(To read the rest of our coverage on the 2016 Presidential primaries, please click here.)
Obviously Republican candidates want to get the support of soldiers. They want to be loved by our heroes sooooo bad. One of the easiest ways to pander, er, support, this demographic is to lambast our military’s rules of engagement (ROE):
Marco Rubio: “I think the United States military is operating under rules of engagement that are too strict and that do not allow us to pursue victory. When I'm president, that will change.”
Jeb Bush: “Get the lawyers off the damn backs of the military once and for all.”
Ted Cruz: "We need to define the enemy. And we need to be focused and lift the rules of engagement so we're not sending our fighting men and women into combat with their arms tied behind their backs.”
As Slate summed it up, “'Rubio, Bush, and Cruz all said they’d loosen the rules of engagement that supposedly constrain U.S. forces...But they didn’t specify how they would do this...or what effect the loosening might have."
The rules of engagement are restrictions on when soldiers, sailors, and airmen can open fire. At its most basic, it means clearly identifying a target as your intended target before you fire your weapon, call for artillery, launch a torpedo, or drop a bomb.
ROE has two purposes. In high-intensity warfare, ROE is vital to ensure you don’t kill your fellow soldiers. That’s right: the biggest reason ROE exists is to protect your fellow soldiers, sailors, airmen and marines from being killed. If you don’t clearly know your target, in maneuver warfare it is all too easy to kill a fellow soldier. (Which is probably not the effect politicians want when they say we need to loosen ROE.)
Second, rules of engagement coordinate the fire of your soldiers in accordance with the commander’s intent. In a simple example, think of soldiers lying in an ambush. In that situation, the ROE says, “Don’t shoot until the commander fires.” In a historical example, think of Joshua Chamberlain at the Battle of Gettysburg. He had his soldiers both hold their fire--so that a single volley devastated the Confederates--and later had them fix bayonets--which made it impossible to fire their weapons. In both cases, they had to wait for his command to fire on the enemy, risking their own lives as they did.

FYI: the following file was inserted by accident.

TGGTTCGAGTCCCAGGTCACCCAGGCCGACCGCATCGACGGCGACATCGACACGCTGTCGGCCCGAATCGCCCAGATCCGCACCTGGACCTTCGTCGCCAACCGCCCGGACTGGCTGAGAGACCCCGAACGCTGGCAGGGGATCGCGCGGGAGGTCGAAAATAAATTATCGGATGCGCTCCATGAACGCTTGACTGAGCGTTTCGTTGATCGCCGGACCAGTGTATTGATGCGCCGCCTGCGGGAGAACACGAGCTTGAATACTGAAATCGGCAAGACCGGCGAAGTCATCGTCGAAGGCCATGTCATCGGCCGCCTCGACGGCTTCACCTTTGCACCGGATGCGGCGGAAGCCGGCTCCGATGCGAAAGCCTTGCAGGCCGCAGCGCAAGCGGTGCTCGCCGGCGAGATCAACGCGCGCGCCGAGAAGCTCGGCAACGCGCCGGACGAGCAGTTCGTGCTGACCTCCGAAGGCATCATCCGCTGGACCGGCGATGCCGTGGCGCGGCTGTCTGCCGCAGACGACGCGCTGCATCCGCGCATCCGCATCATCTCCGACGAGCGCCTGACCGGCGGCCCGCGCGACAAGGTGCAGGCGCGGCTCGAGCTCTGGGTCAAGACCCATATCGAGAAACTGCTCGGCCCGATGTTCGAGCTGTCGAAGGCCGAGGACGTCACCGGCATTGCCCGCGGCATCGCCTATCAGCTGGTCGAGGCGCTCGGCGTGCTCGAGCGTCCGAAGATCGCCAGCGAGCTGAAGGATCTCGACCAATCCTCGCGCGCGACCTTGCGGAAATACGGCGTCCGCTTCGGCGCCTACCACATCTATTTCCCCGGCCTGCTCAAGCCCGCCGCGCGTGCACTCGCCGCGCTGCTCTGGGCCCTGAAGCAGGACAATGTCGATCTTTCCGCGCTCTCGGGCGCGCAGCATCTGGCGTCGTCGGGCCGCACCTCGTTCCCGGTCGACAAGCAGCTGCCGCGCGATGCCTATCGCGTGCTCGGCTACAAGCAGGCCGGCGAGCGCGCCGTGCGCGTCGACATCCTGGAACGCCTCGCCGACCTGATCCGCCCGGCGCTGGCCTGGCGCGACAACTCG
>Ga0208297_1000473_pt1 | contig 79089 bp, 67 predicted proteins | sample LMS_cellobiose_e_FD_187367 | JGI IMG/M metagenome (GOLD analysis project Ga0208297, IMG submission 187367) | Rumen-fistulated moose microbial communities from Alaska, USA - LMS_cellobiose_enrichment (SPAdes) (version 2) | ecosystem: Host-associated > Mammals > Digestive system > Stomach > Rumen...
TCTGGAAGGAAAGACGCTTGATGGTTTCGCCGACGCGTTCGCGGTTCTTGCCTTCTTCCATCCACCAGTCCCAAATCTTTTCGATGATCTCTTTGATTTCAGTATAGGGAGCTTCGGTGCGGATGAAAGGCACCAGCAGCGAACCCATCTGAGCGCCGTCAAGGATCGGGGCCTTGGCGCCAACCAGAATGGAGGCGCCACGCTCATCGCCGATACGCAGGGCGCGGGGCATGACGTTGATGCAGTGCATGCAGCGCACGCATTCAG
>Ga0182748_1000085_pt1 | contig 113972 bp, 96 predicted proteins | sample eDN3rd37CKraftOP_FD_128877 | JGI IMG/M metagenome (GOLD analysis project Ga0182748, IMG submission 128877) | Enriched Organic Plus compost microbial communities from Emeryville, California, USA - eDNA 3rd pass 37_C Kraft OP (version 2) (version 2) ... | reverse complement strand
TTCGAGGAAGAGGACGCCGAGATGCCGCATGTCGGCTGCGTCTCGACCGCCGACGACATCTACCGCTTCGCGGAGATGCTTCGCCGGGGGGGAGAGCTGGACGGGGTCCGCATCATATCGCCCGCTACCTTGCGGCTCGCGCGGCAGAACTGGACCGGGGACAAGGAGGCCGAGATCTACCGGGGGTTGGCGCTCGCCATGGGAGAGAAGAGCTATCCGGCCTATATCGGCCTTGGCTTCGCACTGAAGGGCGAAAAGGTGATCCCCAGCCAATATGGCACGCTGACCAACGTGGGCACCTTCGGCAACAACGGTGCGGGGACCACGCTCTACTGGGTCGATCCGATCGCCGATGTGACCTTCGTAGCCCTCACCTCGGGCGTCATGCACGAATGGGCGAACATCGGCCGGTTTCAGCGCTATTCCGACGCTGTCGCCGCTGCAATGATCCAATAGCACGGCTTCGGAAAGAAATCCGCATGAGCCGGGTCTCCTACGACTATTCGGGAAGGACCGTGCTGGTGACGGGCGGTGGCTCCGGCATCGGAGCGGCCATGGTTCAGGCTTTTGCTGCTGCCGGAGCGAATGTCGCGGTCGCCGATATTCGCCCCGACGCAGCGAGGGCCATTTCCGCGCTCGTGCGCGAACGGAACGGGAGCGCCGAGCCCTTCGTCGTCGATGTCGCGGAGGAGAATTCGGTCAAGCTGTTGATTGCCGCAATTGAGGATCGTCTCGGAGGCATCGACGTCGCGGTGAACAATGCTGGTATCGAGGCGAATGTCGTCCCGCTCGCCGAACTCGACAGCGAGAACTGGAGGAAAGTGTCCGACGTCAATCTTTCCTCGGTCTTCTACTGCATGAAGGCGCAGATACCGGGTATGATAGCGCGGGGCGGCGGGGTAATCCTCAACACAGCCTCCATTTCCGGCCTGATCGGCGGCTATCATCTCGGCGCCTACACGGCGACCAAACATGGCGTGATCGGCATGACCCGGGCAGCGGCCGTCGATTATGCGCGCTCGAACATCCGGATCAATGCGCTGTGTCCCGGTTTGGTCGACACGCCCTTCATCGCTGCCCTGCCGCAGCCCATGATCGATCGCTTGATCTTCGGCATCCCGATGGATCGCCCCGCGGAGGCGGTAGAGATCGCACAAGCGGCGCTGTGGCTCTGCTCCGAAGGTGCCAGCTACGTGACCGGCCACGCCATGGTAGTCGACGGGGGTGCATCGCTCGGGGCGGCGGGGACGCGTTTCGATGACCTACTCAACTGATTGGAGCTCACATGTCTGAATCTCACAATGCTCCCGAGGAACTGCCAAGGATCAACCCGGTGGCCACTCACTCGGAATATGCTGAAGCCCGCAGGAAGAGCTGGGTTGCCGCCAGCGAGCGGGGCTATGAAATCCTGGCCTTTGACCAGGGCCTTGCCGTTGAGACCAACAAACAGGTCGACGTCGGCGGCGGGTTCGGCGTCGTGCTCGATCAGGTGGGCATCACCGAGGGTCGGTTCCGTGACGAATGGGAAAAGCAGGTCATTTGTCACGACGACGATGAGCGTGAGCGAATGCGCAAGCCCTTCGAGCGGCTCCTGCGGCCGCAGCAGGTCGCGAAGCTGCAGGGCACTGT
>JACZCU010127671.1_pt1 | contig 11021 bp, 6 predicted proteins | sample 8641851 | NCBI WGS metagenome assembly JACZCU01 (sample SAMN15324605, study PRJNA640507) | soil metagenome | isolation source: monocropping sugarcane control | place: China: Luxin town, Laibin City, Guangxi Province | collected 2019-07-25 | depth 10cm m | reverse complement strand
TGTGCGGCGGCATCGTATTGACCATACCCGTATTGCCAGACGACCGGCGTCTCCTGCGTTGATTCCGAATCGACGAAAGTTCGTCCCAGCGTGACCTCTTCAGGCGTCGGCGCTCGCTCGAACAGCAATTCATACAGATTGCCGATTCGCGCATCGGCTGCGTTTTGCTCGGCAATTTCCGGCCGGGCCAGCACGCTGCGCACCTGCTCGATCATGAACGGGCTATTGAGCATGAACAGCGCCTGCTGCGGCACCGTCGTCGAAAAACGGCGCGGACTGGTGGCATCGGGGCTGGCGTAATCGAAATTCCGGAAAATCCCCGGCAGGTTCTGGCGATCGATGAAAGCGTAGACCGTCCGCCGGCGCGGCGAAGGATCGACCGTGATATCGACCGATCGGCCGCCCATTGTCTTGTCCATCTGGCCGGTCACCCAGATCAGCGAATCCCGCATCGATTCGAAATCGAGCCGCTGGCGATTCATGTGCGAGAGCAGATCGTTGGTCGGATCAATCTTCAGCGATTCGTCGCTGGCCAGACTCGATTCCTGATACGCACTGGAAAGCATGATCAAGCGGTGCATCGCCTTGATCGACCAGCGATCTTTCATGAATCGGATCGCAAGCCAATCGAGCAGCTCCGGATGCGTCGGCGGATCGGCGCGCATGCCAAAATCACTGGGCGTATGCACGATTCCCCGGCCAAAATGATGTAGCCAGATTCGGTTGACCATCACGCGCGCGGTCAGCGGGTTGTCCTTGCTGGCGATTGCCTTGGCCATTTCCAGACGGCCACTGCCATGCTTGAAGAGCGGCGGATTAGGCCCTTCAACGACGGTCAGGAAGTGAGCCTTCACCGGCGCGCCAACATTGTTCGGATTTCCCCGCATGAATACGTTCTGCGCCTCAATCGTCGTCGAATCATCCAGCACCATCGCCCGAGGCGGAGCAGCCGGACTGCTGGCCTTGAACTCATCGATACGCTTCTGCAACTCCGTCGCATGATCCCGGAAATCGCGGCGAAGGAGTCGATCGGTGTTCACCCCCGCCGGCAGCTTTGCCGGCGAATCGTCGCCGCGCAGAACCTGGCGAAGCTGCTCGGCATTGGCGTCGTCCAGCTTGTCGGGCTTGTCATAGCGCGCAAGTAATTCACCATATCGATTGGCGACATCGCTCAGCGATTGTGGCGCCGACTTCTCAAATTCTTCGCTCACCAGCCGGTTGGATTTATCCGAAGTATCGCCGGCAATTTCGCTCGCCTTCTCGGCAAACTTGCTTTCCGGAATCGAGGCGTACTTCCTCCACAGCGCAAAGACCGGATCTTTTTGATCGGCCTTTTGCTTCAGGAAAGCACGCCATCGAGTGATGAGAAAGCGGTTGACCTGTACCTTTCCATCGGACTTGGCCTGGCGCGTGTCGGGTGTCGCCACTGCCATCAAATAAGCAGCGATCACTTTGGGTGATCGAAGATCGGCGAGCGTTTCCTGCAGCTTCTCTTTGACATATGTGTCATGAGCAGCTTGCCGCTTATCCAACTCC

Critics of ROE broadly would, in some sense, forbid officers from being able to make such orders. If the Civil War had today’s media and politicians, would they be criticizing Chamberlain’s decision to, literally, prevent his soldiers from shooting, sacrificing many lives in the short term, to win the war in the long term?
Our current wars aren’t high-intensity, but the need for ROE is just as important. In a counterinsurgency, the rules of engagement ensure that amped-up, trained-for-high-intensity-warfare soldiers and marines only kill military targets. In layman’s terms, non-military targets are “civilians”. That’s right, innocent people. Losing them loses the war. Having ROE isn’t just a legal requirement, it helps commanders on the ground win the war.
Republican candidates--led by some milblogs in the conservative web-o-sphere--disagree that stringent ROE wins the war. Their theory is more along the lines of “the more bad guys you kill, the better, even if you take some innocent people with them”. So the biggest effect of loosening ROE is that you kill more non-military targets (and remember, potentially fellow soldiers in coalition forces, like our Afghan and Iraqi partners).
Some Republicans think this keeps “the troops” safe because they can defend themselves easier. Like the Civil War example above, the troops are probably safer in the short term, though the civilians around them are dramatically less safe. Killing some innocent civilians turns a lot more against you. Once you lose the population, you lose the war. The longer the war goes on, the longer all soldiers are in more danger.
A cynic would take it a step further. Far from just hoping that the number of military target exceed the civilians killed, one could argue that, in fact, Republicans don’t care if they kill innocent civilians. Yes, there are some Republican politicians who want dead women and children in foreign countries. And to get that honest assessment, you have to turn to Donald Trump:
“'We’re fighting a very politically correct war,' he said in response to a question about avoiding civilian casualties. “And the other thing is with the terrorists, you have to take out their families. They, they care about their lives. Don’t kid yourself. But they say they don’t care about their lives. You have to take out their families.”
And that is such a big nugget, such an immoral argument, we’ll have to debunk it in future posts.